I recently wrote about the new record high for the Dow Jones Industrial Average and tried to be as thoughtful as I could. But it wasn’t easy, considering the feeding frenzy on the topic and the need to ascribe cosmic significance to the event.
The high was either proof the recovery is firing on all cylinders, or a warning that the bottom is about to fall out.
Frankly, I think it’s neither. But fat chance selling that idea to a major media portal.
That’s because there’s a dirty little secret of financial media: We are bipolar creatures who vacillate between fear and greed, with no middle ground between.
We do this because talking about a 4% to 7% annual return for the S&P 500 over the next five years isn’t all that sexy. Who’s gonna click on a headline that promises to turn $10,000 into $16,000 by 2023?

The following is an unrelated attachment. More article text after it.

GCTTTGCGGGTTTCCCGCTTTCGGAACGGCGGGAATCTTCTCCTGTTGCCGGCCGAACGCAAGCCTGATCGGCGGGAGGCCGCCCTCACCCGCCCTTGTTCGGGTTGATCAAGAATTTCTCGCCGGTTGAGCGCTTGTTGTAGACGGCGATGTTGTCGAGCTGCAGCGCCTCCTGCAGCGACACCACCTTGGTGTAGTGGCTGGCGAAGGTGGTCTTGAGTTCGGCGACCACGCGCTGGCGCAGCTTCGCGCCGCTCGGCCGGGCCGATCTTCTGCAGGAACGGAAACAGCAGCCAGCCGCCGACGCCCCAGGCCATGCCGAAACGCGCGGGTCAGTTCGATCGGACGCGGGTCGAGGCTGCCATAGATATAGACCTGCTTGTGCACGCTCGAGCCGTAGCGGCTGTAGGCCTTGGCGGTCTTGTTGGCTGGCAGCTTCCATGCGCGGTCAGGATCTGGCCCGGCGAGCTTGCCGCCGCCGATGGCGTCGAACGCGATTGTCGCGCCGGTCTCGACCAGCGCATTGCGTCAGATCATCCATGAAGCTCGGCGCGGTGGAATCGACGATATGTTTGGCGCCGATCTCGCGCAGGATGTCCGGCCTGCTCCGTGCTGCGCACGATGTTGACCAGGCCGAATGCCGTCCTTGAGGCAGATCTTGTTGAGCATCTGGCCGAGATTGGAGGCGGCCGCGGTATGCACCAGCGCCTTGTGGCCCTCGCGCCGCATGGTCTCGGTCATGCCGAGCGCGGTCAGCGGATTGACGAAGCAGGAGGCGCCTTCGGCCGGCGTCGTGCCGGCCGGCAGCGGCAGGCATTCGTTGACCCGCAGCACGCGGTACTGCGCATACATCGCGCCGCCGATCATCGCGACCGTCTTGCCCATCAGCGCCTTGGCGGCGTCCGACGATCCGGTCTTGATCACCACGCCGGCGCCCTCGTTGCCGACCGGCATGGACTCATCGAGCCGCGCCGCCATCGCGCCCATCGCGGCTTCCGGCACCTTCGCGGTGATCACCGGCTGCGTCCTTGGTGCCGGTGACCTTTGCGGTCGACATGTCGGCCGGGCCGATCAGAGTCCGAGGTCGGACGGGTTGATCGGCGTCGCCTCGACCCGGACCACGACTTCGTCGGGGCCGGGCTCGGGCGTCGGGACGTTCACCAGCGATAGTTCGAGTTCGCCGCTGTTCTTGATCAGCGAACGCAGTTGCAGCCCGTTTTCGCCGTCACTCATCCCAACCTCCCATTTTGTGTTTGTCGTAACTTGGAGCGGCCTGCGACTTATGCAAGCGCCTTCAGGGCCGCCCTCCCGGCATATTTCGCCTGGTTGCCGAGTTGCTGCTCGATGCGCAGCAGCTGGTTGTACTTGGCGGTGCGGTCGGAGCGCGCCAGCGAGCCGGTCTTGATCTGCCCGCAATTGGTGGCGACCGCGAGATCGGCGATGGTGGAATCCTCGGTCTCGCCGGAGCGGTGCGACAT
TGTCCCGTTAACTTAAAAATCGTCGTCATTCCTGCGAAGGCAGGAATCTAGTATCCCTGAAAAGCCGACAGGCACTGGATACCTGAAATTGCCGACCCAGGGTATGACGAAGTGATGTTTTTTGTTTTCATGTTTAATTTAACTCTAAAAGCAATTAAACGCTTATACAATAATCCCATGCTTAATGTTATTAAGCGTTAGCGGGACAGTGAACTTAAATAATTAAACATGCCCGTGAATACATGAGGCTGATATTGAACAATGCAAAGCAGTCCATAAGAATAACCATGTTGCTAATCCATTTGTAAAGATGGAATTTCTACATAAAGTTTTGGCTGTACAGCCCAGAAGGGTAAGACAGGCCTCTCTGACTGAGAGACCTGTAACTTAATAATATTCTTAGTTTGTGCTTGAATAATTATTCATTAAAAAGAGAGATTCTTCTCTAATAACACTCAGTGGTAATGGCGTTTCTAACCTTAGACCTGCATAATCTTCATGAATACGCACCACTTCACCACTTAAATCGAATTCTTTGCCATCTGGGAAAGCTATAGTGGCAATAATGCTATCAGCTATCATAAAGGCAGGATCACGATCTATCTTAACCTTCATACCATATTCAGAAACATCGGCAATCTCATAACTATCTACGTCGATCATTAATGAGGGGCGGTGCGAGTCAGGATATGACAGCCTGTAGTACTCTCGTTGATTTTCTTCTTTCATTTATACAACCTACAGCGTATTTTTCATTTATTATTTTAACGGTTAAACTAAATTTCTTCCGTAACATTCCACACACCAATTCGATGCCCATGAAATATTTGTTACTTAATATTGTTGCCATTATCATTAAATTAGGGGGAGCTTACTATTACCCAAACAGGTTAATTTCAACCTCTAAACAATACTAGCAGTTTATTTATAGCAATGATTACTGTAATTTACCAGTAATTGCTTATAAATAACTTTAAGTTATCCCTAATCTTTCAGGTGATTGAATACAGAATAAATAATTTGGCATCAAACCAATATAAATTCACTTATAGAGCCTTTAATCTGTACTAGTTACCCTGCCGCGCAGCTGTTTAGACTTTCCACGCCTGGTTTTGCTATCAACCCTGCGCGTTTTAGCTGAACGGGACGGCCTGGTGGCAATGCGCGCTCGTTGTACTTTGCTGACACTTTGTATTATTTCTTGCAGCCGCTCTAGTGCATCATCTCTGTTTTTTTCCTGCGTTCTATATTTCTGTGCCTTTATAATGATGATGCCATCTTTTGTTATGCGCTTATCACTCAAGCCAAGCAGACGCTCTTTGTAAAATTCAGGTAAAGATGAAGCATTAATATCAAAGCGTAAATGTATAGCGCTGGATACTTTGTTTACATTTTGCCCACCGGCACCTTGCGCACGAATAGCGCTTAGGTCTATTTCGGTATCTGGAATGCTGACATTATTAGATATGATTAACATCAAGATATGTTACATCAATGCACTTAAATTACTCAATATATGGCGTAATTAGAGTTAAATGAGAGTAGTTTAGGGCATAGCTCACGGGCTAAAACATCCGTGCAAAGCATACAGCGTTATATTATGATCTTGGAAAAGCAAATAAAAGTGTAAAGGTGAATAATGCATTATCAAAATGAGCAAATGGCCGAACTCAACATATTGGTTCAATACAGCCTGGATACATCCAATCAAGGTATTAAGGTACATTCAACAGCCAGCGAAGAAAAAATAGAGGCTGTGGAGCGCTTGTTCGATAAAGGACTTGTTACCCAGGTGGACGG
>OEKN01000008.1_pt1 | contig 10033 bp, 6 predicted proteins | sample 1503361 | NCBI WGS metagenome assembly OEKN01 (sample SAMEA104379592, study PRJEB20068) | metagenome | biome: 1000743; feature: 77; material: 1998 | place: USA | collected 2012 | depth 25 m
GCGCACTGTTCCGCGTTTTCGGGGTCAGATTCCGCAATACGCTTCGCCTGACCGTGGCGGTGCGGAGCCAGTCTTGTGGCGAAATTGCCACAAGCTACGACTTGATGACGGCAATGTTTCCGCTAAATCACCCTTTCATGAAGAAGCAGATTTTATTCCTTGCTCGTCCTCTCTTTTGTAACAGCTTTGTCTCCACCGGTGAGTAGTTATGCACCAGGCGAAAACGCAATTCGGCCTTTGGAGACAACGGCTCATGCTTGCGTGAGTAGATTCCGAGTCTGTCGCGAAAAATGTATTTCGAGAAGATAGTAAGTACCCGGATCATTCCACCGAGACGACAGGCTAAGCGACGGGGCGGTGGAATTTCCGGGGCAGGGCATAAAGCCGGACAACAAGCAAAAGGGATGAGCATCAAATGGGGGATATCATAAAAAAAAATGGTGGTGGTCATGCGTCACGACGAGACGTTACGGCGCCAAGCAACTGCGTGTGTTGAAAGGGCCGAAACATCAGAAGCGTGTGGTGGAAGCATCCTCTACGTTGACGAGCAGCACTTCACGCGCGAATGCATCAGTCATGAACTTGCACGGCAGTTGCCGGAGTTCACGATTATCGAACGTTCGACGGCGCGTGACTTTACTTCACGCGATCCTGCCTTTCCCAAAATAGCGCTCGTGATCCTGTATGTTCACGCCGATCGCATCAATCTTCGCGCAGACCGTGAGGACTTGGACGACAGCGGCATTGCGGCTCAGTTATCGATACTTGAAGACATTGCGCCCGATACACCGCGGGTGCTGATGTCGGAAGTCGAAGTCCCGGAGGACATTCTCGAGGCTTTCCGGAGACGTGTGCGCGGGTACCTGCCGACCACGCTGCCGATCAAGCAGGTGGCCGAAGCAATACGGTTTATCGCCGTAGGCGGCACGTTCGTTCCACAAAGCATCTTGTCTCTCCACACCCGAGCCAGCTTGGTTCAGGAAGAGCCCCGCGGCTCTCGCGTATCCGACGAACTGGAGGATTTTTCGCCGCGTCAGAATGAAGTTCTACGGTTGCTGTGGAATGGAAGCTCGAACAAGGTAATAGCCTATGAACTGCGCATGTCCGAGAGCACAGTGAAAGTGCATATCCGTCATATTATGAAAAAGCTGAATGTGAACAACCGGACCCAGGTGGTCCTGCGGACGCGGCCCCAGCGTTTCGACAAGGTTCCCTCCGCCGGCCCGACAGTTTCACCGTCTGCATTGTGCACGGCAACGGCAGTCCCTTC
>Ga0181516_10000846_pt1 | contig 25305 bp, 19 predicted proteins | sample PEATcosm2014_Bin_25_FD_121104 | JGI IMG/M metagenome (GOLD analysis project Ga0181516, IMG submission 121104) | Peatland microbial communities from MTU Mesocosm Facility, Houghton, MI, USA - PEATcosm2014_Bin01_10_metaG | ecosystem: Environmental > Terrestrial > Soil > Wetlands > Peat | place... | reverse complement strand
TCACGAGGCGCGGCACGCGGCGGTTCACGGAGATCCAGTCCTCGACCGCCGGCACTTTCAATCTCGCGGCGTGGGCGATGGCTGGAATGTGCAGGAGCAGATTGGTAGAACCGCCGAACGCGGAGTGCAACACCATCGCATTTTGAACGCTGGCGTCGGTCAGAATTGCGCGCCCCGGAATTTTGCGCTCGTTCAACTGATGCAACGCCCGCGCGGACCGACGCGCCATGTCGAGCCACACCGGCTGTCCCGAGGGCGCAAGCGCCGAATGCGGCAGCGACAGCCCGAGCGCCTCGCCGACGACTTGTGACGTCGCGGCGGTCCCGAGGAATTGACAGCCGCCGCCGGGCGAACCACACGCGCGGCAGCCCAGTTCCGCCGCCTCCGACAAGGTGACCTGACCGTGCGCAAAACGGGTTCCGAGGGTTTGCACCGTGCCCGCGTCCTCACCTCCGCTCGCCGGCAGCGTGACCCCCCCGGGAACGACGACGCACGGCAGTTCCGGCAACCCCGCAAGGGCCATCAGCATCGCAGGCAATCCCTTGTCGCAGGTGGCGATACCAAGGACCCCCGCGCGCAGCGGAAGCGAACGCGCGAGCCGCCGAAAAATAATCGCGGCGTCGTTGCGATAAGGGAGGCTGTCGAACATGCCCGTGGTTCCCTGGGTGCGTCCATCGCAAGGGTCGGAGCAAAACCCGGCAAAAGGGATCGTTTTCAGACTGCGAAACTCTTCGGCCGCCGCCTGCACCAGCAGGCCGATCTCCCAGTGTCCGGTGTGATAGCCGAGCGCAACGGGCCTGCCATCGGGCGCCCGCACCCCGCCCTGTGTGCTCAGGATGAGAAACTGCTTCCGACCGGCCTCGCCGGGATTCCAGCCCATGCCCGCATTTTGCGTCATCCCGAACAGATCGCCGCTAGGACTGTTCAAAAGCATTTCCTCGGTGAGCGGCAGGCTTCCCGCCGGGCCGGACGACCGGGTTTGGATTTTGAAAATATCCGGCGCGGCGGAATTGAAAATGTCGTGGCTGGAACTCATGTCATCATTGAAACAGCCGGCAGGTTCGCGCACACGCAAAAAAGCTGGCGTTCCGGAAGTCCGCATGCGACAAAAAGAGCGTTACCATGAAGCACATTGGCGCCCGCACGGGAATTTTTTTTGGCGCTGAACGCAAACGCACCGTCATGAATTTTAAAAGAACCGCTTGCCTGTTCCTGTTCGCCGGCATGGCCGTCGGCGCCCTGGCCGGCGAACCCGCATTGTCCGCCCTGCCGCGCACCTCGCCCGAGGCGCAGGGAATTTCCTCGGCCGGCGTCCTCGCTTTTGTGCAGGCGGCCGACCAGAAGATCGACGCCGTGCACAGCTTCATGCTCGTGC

Unless your target is a zillion or zero, it’s not “interesting.”
Unfortunately, this way of thinking is either willfully naïve or just plain delusional. The reality is that clear tops and bottoms are rare, and the vast majority of our time as investors is spent in between the two.
There are countless Wall Street truisms about this: that picking tops or bottoms is the most expensive job in investing, that Wall Street is peopled by analysts who can identify one big inflection point in a row.
Unfortunately, financial media sometimes feels like a store full of broken watches. Depending on when you walk in, you might find one that is “correct” … but in a little while, the product in question reveals itself to be a piece of junk.
So keep that in mind as you read my take on the Dow or … well, anything. I try to guard against the hucksterism, but it creeps in sometimes. And even when it doesn’t, I can be (and often am) painfully wrong.
Anyway, back to the circus.
Jeff Reeves is the editor of InvestorPlace.com and the author of “The Frugal Investor’s Guide to Finding Great Stocks.” Write him at firstname.lastname@example.org or follow him on Twitter via @JeffReevesIP.